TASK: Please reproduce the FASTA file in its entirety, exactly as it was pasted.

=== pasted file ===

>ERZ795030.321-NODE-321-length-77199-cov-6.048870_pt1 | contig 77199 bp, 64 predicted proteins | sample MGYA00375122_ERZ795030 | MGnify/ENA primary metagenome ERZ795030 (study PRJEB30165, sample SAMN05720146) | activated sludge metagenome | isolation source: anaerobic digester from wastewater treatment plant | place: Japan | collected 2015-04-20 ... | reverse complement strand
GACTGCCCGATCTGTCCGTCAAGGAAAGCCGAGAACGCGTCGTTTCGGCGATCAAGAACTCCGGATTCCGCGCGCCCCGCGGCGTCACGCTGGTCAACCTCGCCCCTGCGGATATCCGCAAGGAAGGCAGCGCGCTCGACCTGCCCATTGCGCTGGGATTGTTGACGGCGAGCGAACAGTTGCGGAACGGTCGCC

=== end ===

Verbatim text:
>ERZ795030.321-NODE-321-length-77199-cov-6.048870_pt1 | contig 77199 bp, 64 predicted proteins | sample MGYA00375122_ERZ795030 | MGnify/ENA primary metagenome ERZ795030 (study PRJEB30165, sample SAMN05720146) | activated sludge metagenome | isolation source: anaerobic digester from wastewater treatment plant | place: Japan | collected 2015-04-20 ... | reverse complement strand
GACTGCCCGATCTGTCCGTCAAGGAAAGCCGAGAACGCGTCGTTTCGGCGATCAAGAACTCCGGATTCCGCGCGCCCCGCGGCGTCACGCTGGTCAACCTCGCCCCTGCGGATATCCGCAAGGAAGGCAGCGCGCTCGACCTGCCCATTGCGCTGGGATTGTTGACGGCGAGCGAACAGTTGCGGAACGGTCGCC